The Performance of Becoming Human
Poetry. Latino/Latina Studies. 2016 National Book Award Finalist. Following in the path of his acclaimed collections THE BOOK OF INTERFERING BODIES (Nightboat, 2011) and IN THE MURMURS OF THE ROTTEN CARCASS ECONOMY (Nightboat, 2015), Daniel Borzutzky returns to confront the various ways nation-states and their bureaucracies absorb and destroy communities and economies. In THE PERFORMANCE OF BECOMING HUMAN, the bay of Valparaiso merges into the western shore of Lake Michigan, where Borzutzky continues his poetic investigation into the political and economic violence shared by Chicago and Chile, two places integral to his personal formation. To become human is to navigate borders, including the fuzzy borders of institutions, the economies of privatization, overdevelopment, and underdevelopment, under which humans endure state-sanctioned and systemic abuses in cities, villages, deserts. Borzutzky, whose writing Eileen Myles has described as violent, perverse, and tender in its portrayal of a kaleidoscopic journey of American horror and global horror, adds another chapter to a growing and important compendium of work that asks what it means to a be both a unitedstatesian and a globalized subject whose body is shared between the earth, the state, and the bank.
Like any good satirist, Borzutzky considers his subjectivity with the same lens he applies to the systems he critiques, and THE PERFORMANCE OF BECOMING HUMAN is an apogee of that inquiry. Since THE BOOK OF INTERFERING BODIES, Daniel Borzutzky has been the fabulist we most need because he's unafraid to detail the truth of our oligarchy, without pedantry. In his figurative world our bodies are forced through privatized meat grinders, but funnily in the way that all dark horror stories trigger our gallows humor. I'm thrilled every time Borzutzky brings a book in the world, learn the most about reality from him.--Carmen Giménez Smith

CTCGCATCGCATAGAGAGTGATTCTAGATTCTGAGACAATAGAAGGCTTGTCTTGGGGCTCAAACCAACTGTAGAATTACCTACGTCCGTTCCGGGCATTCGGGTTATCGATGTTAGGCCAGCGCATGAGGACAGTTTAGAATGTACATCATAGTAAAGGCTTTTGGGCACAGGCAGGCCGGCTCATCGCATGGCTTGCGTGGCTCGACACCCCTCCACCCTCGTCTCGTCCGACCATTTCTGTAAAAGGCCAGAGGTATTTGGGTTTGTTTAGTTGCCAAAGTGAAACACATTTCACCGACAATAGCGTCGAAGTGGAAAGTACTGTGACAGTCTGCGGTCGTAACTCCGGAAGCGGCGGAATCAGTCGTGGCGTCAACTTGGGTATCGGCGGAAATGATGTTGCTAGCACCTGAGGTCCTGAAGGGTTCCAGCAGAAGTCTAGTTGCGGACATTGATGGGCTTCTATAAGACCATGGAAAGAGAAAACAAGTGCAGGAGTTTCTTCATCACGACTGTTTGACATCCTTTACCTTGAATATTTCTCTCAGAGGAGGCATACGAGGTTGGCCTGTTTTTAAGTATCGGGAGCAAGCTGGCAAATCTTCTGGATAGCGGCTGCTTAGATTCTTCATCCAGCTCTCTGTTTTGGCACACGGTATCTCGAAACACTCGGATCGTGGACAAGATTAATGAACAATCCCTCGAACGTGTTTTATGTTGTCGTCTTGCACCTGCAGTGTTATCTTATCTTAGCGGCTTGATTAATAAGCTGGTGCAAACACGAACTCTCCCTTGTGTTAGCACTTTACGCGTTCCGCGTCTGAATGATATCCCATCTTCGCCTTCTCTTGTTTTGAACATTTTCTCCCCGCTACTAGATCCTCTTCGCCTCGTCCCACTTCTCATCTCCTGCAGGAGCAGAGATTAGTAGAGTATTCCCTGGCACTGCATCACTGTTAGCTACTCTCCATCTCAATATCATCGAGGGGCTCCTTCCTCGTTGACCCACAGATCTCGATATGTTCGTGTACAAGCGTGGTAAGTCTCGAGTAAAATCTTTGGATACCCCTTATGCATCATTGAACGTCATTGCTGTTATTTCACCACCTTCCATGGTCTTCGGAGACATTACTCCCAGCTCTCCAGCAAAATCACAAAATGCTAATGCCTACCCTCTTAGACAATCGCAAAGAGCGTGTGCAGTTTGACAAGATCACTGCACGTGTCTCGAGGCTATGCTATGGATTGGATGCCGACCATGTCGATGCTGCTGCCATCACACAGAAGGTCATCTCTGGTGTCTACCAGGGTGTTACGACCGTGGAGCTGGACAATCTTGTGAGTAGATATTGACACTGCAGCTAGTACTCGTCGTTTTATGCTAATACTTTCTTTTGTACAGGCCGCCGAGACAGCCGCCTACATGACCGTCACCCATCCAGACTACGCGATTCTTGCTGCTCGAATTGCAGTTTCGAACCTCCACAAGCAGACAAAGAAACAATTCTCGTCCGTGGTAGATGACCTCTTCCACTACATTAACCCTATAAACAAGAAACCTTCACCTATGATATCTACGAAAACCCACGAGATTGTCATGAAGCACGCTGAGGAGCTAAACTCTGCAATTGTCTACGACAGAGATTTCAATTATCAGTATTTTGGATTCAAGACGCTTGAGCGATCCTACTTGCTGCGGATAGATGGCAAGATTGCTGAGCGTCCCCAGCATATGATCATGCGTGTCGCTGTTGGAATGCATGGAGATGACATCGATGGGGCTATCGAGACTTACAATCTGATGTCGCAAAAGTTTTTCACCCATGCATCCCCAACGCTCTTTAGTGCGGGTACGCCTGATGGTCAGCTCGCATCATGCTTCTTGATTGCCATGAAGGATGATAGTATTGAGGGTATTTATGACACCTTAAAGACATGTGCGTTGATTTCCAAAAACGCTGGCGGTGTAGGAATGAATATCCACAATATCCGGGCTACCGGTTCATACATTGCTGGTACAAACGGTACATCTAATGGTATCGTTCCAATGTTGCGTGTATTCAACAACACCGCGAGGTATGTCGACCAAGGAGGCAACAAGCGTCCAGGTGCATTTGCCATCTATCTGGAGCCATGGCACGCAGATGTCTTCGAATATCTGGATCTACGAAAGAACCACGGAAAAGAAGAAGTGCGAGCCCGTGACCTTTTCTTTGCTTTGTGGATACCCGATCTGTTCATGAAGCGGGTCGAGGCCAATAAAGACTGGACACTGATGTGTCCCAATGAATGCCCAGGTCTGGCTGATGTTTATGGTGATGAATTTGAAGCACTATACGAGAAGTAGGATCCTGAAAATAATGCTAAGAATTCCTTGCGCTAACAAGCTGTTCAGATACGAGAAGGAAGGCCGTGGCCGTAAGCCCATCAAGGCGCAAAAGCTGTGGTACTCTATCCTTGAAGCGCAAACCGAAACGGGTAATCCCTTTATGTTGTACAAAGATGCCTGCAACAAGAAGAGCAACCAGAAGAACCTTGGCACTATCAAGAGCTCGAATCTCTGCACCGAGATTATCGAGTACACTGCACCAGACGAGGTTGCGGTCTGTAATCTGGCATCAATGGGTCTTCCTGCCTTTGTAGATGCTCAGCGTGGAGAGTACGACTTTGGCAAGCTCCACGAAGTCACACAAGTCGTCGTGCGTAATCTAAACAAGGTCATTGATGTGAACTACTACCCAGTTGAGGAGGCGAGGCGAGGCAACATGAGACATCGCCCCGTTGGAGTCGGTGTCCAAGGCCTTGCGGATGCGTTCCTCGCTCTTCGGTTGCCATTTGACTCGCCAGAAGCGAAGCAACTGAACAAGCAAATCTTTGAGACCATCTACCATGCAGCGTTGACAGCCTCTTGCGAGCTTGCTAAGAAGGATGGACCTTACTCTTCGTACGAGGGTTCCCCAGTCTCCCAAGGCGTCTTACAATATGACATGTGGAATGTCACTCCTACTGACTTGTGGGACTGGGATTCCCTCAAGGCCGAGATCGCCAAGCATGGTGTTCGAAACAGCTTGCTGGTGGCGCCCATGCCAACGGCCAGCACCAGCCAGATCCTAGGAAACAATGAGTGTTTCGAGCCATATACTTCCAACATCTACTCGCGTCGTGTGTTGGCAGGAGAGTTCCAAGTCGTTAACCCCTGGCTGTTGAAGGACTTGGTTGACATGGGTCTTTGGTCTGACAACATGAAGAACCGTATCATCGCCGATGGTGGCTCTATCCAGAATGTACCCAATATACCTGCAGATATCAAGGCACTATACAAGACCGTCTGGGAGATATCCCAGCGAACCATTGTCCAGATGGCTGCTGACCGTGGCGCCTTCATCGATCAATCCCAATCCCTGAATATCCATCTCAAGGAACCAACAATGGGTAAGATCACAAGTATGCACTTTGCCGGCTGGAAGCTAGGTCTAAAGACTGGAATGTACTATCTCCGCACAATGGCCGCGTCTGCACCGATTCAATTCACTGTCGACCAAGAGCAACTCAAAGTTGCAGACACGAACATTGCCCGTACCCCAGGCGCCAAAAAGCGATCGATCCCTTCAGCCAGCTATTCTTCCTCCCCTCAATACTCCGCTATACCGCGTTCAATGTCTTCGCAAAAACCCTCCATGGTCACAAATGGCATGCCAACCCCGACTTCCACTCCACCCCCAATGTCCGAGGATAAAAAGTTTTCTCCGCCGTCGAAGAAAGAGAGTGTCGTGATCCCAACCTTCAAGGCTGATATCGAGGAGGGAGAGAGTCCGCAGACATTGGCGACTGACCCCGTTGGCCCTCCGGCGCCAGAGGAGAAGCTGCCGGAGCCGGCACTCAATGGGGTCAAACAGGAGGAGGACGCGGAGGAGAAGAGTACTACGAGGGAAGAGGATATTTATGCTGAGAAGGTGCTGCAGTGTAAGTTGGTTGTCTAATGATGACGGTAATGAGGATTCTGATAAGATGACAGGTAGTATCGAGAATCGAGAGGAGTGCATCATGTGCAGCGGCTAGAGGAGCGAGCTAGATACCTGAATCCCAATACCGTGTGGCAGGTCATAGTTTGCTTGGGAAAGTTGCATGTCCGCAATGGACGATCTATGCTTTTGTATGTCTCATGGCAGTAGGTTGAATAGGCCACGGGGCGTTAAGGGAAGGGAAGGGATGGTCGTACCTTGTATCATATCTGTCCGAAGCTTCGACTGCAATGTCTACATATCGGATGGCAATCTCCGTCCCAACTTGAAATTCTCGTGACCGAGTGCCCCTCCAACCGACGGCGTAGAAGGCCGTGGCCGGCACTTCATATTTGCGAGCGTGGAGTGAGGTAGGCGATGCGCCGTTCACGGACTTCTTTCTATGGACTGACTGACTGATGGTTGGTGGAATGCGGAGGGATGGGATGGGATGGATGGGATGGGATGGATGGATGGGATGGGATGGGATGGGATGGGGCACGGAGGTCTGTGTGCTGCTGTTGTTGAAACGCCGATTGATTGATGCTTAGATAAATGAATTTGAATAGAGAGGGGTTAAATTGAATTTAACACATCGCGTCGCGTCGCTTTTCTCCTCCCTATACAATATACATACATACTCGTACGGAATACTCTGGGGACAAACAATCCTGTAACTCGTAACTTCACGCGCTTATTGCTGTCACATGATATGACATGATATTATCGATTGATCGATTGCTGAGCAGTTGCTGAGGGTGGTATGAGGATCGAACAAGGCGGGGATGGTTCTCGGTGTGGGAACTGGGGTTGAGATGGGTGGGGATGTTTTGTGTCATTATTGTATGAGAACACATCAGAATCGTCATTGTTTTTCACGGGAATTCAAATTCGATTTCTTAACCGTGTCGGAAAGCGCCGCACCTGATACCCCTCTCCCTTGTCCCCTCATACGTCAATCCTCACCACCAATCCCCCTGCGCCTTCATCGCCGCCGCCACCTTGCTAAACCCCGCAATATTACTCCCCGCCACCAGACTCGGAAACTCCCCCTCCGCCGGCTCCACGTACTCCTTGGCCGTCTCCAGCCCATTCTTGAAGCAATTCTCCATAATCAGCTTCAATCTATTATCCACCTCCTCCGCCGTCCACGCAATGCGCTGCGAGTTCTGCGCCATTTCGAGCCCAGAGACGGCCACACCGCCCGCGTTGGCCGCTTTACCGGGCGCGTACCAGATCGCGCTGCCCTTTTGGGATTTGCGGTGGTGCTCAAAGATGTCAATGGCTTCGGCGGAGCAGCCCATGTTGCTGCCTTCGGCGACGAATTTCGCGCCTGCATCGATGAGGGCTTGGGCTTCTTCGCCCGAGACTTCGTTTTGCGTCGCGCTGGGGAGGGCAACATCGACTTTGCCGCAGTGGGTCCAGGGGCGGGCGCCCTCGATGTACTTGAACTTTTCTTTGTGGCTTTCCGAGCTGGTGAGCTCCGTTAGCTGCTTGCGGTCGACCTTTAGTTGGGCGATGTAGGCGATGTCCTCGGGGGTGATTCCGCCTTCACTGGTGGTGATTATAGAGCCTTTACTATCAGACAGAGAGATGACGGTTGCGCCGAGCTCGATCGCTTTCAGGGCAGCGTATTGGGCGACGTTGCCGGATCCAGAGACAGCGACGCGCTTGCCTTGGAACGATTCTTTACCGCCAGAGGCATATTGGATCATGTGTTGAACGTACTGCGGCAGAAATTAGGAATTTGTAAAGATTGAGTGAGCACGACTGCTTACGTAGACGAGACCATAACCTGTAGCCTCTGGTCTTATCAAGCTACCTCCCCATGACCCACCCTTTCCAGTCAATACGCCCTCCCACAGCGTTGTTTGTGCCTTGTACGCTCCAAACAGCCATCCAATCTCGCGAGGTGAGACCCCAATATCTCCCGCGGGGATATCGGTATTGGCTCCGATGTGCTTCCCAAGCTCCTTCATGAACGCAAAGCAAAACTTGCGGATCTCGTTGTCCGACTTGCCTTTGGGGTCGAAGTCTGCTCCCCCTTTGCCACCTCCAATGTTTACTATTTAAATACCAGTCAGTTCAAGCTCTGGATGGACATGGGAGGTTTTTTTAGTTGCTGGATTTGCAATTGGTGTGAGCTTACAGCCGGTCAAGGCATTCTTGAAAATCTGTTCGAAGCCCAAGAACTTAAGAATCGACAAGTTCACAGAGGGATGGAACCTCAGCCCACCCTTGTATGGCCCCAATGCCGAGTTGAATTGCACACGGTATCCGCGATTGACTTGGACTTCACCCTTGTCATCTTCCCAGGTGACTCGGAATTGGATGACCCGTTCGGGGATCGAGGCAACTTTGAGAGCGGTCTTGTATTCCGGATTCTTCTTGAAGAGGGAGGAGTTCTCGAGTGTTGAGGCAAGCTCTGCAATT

In this canticle for the age of listicles, Daniel Borzutzky performs a new political poetry in the crucible of 'overdevelopment, ' when 'The city has disappeared into the privatized cellar of humanity.' Here, the socially engaged bro-poet is mercifully broken, relieved of his epic monumentality, and with it of a range of foundational fictions (nation/family/language/subject), leaving behind these gut-cantos (songs/fragments), detestimonios of a spectral self, at once buzz-fed and cankerously/cantankerously embodied. (You can't spell 'Neruda' without 'nerd' and Canto General never rocked 'The Gross and Borderless Body.') The ugly majesty of these prose blocks echoes the windswept expanses of neoliberal Chile and Chicago, their dead and their debt, their surrender and struggle. To read 'this book that is a country deposited not in your heart but in your mouth' is to confront becoming human as speech act, as language game, and to know the freedom and the terror of doing so. The painbeauty of Borzutzky's virtuoso, multi- register flow (abject punchlines included) is also a counter-flow to the death drive of capital, sentences for a radical sentience.--Urayoán Noel